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Shiffrin, Seana. Promising, Intimate Relationships, and Conventionalism
2008, Philosophical review. 117(4): 481-524.
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Abstract: The power to promise is morally fundamental and does not, at its foundation, derive from moral principles that govern our use of conventions. Of course, many features of promising have conventional components—including which words, gestures, or conditions of silence create commitments. What is really at issue between conventionalists and nonconventionalists is whether the basic moral relation of promissory commitment derives from the moral principles that govern our use of social conventions. Other nonconventionalist accounts make problematic concessions to the conventionalist's core instincts, including embracing: the view that binding promises must involve the promisee's belief that performance will occur; the view that through the promise, the promisee and promisor create a shared end; and the tendency to take promises between strangers, rather than intimates, as the prototypes to which a satisfactory account must answer. I argue against these positions and then pursue an account that finds its motivation in their rejection. My main claim is: the power to make promises, and other related forms of commitment, is an integral part of the ability to engage in special relationships in a morally good way. The argument proceeds by examining what would be missing, morally, from intimate relationships if we lacked this power.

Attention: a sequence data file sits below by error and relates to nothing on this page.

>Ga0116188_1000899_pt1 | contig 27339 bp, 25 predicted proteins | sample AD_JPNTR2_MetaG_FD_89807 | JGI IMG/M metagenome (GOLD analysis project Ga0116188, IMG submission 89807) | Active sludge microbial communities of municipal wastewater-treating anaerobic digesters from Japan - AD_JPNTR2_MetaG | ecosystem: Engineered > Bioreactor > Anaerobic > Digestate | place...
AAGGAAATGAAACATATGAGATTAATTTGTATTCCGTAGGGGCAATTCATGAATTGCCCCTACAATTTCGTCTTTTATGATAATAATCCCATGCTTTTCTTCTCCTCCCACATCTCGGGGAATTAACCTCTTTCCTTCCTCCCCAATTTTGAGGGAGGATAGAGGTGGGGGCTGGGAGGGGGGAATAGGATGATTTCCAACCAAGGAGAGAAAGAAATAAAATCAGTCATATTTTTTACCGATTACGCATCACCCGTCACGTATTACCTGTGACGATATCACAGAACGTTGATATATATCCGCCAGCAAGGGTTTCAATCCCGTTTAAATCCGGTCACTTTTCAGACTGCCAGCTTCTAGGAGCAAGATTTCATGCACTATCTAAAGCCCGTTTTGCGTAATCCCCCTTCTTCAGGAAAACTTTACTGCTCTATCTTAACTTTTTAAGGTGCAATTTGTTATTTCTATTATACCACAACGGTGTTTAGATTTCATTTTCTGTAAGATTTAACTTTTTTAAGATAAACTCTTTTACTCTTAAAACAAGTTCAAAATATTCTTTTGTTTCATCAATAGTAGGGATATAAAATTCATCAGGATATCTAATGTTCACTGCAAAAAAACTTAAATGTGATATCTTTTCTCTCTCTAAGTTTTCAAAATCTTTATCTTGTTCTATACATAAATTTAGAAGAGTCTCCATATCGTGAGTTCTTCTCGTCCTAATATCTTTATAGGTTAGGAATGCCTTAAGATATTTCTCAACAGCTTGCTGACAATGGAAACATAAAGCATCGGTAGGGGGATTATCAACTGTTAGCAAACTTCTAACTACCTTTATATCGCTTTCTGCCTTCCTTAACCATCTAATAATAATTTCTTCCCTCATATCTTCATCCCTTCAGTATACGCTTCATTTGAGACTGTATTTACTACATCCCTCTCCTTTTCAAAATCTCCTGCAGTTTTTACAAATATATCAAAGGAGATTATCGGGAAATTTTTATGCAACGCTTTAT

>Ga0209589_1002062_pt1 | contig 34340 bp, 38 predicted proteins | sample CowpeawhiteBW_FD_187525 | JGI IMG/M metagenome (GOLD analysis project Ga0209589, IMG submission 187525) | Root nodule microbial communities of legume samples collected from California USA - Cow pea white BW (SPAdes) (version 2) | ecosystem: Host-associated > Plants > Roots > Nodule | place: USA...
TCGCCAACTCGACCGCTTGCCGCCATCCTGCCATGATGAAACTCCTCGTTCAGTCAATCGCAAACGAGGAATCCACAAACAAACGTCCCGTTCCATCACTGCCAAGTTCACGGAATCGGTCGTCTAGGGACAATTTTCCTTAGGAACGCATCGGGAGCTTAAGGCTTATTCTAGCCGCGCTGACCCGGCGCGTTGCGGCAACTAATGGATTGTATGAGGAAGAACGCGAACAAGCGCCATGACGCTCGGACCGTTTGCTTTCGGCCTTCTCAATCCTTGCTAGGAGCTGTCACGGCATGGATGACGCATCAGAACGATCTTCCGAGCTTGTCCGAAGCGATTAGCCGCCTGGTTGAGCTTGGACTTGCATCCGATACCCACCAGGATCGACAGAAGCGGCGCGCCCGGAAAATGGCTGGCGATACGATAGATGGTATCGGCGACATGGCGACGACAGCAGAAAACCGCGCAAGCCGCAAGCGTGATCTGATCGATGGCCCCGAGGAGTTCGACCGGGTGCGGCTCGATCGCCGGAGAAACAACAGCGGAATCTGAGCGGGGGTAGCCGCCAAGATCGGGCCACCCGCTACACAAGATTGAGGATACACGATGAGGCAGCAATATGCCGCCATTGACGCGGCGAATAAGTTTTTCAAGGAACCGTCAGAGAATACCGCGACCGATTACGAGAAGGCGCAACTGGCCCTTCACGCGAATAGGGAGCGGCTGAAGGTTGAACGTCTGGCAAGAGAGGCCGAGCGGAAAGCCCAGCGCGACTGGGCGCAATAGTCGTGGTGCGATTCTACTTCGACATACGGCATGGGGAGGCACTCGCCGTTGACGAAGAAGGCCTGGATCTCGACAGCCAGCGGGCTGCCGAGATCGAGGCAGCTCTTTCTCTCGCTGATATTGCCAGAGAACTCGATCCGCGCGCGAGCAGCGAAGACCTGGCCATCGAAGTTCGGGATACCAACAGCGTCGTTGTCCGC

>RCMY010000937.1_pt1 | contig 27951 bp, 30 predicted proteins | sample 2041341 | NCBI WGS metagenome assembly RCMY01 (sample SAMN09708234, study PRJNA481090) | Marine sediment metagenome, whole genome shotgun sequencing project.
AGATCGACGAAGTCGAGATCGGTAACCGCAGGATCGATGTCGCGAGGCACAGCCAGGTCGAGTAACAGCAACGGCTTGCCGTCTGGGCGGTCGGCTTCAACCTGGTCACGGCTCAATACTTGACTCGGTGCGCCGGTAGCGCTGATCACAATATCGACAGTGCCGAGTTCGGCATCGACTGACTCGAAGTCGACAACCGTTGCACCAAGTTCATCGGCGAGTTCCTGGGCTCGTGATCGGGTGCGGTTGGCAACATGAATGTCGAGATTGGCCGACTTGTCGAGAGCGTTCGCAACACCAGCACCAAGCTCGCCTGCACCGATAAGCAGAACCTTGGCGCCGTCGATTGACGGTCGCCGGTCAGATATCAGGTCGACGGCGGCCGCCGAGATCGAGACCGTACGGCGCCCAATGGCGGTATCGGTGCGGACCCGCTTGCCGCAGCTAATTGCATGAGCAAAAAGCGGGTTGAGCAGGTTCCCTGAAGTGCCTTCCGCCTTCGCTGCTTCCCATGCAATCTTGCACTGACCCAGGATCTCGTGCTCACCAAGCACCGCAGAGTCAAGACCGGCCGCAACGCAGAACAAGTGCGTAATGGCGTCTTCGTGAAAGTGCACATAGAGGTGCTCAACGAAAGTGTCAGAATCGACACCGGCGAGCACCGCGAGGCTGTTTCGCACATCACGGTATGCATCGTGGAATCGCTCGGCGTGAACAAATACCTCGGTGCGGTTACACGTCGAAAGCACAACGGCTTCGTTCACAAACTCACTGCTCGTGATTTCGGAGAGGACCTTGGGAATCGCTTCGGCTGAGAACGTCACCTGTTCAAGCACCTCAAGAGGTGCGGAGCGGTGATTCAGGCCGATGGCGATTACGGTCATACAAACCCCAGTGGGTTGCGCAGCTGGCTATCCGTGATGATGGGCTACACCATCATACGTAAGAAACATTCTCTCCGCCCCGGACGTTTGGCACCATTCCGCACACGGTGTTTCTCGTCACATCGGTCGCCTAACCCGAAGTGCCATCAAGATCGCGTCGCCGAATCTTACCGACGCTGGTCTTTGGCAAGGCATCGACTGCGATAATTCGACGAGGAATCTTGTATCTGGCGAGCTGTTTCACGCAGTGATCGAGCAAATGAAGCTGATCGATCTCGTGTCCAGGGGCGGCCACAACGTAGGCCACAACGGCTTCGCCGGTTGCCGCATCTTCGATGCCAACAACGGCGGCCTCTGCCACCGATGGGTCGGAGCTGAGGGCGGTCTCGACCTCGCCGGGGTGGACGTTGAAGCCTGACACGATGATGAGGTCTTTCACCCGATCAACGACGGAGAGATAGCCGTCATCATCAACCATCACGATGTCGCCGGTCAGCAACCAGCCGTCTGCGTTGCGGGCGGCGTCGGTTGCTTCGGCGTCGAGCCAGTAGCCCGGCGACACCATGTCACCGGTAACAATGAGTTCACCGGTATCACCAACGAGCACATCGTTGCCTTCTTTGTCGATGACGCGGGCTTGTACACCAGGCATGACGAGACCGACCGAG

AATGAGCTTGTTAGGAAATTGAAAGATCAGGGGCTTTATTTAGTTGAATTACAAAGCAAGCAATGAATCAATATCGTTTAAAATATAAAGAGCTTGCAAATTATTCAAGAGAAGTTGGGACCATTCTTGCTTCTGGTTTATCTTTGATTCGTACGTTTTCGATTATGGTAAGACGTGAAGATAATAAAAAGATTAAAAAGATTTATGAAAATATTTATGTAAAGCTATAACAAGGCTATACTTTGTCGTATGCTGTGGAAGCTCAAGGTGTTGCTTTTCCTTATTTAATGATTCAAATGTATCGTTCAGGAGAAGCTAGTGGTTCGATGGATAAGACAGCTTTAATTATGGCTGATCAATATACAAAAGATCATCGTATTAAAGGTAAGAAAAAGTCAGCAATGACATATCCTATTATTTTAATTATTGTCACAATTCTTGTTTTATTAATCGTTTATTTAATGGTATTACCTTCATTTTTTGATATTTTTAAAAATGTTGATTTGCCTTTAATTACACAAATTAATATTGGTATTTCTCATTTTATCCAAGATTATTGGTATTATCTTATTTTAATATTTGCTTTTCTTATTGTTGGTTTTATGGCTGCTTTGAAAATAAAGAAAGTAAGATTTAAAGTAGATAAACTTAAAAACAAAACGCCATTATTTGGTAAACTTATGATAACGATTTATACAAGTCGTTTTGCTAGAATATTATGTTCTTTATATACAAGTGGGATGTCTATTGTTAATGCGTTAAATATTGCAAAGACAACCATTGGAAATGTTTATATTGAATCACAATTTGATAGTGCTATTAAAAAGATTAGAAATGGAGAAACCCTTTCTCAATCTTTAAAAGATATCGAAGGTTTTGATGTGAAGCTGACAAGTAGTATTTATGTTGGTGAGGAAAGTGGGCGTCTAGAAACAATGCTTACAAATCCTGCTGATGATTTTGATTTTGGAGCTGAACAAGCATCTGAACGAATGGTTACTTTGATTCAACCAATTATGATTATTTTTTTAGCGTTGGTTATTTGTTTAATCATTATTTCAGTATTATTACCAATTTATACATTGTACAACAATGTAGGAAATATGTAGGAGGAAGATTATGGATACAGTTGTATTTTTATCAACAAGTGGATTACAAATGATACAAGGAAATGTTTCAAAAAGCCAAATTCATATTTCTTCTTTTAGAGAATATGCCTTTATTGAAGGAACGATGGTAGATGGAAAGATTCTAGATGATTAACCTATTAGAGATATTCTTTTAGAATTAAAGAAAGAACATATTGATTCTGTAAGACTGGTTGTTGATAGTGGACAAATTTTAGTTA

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Tilton, Emily, Jenkins Ichikawa, Jonathan. Not What I Agreed To: Content and Consent
2021, Ethics, 132(1): 127-154.
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Added by: Emma Holmes, David MacDonald, Yichi Zhang, and Samuel Dando-Moore
Abstract: Deception sometimes results in nonconsensual sex. A recent body of literature diagnoses such violations as invalidating consent: the agreement is not morally transformative, which is why the sexual contact is a rights violation. We pursue a different explanation for the wrongs in question: there is valid consent, but it is not consent to the sex act that happened. Semantic conventions play a key role in distinguishing deceptions that result in nonconsensual sex (like stealth condom removal) from those that don’t (like white lies). Our framework is also applicable to more controversial cases, like those implicated in so-called “gender fraud” complaints.

Comment: Tilton and Ichikawa attempt to work out what goes wrong in certain deception cases but not in others. This is useful as a reply to Dougherty's argument that sex from deception is always morally serious and it engages with the issues Fischel raises around gender deception.

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